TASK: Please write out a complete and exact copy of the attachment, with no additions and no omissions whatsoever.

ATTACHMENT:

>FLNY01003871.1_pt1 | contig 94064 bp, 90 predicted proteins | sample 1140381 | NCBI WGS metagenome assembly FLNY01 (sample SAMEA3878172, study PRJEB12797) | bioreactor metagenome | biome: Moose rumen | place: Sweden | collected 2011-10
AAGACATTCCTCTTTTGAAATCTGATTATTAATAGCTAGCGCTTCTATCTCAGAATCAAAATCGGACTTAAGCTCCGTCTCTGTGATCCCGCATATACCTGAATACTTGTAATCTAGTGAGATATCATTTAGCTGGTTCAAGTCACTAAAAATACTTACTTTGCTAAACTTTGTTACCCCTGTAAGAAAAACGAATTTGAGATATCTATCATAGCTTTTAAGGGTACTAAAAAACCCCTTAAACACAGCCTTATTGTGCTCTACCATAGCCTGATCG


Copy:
>FLNY01003871.1_pt1 | contig 94064 bp, 90 predicted proteins | sample 1140381 | NCBI WGS metagenome assembly FLNY01 (sample SAMEA3878172, study PRJEB12797) | bioreactor metagenome | biome: Moose rumen | place: Sweden | collected 2011-10
AAGACATTCCTCTTTTGAAATCTGATTATTAATAGCTAGCGCTTCTATCTCAGAATCAAAATCGGACTTAAGCTCCGTCTCTGTGATCCCGCATATACCTGAATACTTGTAATCTAGTGAGATATCATTTAGCTGGTTCAAGTCACTAAAAATACTTACTTTGCTAAACTTTGTTACCCCTGTAAGAAAAACGAATTTGAGATATCTATCATAGCTTTTAAGGGTACTAAAAAACCCCTTAAACACAGCCTTATTGTGCTCTACCATAGCCTGATCG